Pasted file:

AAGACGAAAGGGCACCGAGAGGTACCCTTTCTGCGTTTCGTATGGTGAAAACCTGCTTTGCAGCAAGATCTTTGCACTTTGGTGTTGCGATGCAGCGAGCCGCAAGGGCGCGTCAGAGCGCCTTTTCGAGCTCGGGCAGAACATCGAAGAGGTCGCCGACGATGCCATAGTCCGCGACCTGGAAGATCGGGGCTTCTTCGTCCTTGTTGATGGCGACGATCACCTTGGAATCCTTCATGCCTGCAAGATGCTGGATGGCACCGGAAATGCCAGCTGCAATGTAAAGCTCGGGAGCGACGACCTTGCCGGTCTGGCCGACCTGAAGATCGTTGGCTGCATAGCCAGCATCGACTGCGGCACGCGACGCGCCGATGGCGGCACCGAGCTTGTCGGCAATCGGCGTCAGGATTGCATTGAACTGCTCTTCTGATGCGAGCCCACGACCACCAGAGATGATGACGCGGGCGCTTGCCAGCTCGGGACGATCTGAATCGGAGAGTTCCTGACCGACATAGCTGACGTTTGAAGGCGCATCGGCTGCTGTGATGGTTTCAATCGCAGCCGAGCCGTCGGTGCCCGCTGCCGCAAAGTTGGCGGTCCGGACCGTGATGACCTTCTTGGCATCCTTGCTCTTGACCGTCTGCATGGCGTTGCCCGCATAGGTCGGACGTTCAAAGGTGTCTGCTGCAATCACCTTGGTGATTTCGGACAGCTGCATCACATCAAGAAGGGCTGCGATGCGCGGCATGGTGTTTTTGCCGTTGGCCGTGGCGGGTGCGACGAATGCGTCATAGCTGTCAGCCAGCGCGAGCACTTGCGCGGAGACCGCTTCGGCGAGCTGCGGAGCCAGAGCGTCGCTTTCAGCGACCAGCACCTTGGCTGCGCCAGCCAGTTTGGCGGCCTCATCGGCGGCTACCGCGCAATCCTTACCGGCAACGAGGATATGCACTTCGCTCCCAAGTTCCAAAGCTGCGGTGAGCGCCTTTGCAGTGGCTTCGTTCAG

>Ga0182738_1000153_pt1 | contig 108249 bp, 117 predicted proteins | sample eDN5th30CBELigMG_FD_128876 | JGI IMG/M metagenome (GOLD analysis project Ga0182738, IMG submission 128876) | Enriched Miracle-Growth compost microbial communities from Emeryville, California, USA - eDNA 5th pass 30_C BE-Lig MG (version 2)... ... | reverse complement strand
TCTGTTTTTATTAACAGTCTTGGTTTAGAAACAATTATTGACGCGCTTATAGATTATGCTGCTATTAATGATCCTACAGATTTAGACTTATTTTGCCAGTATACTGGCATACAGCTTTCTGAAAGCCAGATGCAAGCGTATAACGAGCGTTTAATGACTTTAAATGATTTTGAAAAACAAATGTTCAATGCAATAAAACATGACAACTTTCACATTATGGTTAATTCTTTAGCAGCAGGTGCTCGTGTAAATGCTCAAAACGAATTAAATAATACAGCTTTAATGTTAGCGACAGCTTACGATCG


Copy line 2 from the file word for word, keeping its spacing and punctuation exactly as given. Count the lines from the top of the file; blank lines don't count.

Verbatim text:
>Ga0182738_1000153_pt1 | contig 108249 bp, 117 predicted proteins | sample eDN5th30CBELigMG_FD_128876 | JGI IMG/M metagenome (GOLD analysis project Ga0182738, IMG submission 128876) | Enriched Miracle-Growth compost microbial communities from Emeryville, California, USA - eDNA 5th pass 30_C BE-Lig MG (version 2)... ... | reverse complement strand